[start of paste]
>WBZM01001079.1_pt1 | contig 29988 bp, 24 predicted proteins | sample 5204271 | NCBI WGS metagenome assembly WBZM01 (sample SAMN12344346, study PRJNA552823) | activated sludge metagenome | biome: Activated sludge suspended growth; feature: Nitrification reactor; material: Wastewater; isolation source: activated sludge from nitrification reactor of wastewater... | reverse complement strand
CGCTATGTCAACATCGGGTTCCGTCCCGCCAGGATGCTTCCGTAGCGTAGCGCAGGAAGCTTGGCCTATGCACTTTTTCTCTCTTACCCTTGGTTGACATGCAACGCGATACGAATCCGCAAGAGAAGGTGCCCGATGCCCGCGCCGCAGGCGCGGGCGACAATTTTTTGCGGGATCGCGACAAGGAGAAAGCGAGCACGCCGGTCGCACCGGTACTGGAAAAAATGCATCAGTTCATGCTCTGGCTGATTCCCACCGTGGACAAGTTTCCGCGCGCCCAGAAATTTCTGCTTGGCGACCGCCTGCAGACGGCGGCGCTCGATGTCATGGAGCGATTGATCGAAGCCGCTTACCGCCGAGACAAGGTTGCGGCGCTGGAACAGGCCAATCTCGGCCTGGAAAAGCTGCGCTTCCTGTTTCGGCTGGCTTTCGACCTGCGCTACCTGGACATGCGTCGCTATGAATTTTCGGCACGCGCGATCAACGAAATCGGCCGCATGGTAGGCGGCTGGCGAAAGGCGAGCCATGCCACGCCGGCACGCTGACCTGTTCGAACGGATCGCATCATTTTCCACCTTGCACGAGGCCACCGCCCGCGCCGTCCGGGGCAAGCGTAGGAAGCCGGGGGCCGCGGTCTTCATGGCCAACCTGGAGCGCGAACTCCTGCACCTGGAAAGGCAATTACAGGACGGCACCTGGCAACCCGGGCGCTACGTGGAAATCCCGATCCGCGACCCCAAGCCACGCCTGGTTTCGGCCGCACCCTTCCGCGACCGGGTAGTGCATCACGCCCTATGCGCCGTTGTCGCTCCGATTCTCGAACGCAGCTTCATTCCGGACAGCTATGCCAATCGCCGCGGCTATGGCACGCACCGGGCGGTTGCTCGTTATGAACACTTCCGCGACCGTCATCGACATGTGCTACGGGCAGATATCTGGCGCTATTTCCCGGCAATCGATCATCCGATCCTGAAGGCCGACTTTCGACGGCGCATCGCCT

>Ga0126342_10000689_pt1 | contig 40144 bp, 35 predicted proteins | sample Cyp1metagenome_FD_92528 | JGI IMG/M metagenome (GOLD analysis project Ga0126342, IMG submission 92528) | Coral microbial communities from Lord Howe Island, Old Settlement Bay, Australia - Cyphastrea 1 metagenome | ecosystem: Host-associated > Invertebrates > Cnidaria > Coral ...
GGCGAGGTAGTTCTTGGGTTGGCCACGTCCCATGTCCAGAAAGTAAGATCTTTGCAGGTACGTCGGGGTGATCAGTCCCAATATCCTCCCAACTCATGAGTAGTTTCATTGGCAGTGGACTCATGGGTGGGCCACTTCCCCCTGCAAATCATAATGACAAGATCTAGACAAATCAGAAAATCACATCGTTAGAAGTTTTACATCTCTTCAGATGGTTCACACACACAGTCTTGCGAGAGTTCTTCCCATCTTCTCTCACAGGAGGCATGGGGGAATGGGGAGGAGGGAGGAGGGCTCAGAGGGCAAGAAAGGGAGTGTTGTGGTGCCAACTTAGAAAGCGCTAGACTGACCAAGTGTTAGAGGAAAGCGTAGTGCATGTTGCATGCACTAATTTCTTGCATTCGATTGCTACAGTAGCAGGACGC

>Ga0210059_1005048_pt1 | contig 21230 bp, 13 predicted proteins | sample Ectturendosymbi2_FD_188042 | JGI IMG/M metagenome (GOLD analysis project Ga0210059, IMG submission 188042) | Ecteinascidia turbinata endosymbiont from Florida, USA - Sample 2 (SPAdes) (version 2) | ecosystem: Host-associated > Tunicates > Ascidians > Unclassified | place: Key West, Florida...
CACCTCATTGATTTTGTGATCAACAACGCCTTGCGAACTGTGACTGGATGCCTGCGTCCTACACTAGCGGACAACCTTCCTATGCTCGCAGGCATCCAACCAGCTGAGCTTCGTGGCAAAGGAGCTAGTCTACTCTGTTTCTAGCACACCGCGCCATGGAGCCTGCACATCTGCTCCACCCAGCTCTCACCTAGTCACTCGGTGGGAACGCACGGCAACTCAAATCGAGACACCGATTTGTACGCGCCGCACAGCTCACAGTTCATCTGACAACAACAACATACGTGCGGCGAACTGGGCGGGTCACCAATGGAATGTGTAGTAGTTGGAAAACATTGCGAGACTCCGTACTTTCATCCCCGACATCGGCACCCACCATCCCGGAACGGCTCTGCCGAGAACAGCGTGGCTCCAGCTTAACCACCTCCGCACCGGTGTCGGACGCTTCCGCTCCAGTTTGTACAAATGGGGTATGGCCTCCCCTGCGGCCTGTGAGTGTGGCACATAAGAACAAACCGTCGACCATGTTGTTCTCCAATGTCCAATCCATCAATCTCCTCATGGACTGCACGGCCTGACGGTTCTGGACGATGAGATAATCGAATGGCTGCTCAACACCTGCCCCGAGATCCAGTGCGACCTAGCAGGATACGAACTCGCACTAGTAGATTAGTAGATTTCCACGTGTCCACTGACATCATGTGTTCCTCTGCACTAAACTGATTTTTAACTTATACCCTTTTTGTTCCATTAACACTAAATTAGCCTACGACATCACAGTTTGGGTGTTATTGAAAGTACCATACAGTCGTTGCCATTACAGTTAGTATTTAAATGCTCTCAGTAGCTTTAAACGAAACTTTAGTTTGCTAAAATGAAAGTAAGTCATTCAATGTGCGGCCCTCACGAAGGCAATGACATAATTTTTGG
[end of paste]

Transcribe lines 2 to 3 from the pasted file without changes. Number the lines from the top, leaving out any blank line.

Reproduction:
CGCTATGTCAACATCGGGTTCCGTCCCGCCAGGATGCTTCCGTAGCGTAGCGCAGGAAGCTTGGCCTATGCACTTTTTCTCTCTTACCCTTGGTTGACATGCAACGCGATACGAATCCGCAAGAGAAGGTGCCCGATGCCCGCGCCGCAGGCGCGGGCGACAATTTTTTGCGGGATCGCGACAAGGAGAAAGCGAGCACGCCGGTCGCACCGGTACTGGAAAAAATGCATCAGTTCATGCTCTGGCTGATTCCCACCGTGGACAAGTTTCCGCGCGCCCAGAAATTTCTGCTTGGCGACCGCCTGCAGACGGCGGCGCTCGATGTCATGGAGCGATTGATCGAAGCCGCTTACCGCCGAGACAAGGTTGCGGCGCTGGAACAGGCCAATCTCGGCCTGGAAAAGCTGCGCTTCCTGTTTCGGCTGGCTTTCGACCTGCGCTACCTGGACATGCGTCGCTATGAATTTTCGGCACGCGCGATCAACGAAATCGGCCGCATGGTAGGCGGCTGGCGAAAGGCGAGCCATGCCACGCCGGCACGCTGACCTGTTCGAACGGATCGCATCATTTTCCACCTTGCACGAGGCCACCGCCCGCGCCGTCCGGGGCAAGCGTAGGAAGCCGGGGGCCGCGGTCTTCATGGCCAACCTGGAGCGCGAACTCCTGCACCTGGAAAGGCAATTACAGGACGGCACCTGGCAACCCGGGCGCTACGTGGAAATCCCGATCCGCGACCCCAAGCCACGCCTGGTTTCGGCCGCACCCTTCCGCGACCGGGTAGTGCATCACGCCCTATGCGCCGTTGTCGCTCCGATTCTCGAACGCAGCTTCATTCCGGACAGCTATGCCAATCGCCGCGGCTATGGCACGCACCGGGCGGTTGCTCGTTATGAACACTTCCGCGACCGTCATCGACATGTGCTACGGGCAGATATCTGGCGCTATTTCCCGGCAATCGATCATCCGATCCTGAAGGCCGACTTTCGACGGCGCATCGCCT

>Ga0126342_10000689_pt1 | contig 40144 bp, 35 predicted proteins | sample Cyp1metagenome_FD_92528 | JGI IMG/M metagenome (GOLD analysis project Ga0126342, IMG submission 92528) | Coral microbial communities from Lord Howe Island, Old Settlement Bay, Australia - Cyphastrea 1 metagenome | ecosystem: Host-associated > Invertebrates > Cnidaria > Coral ...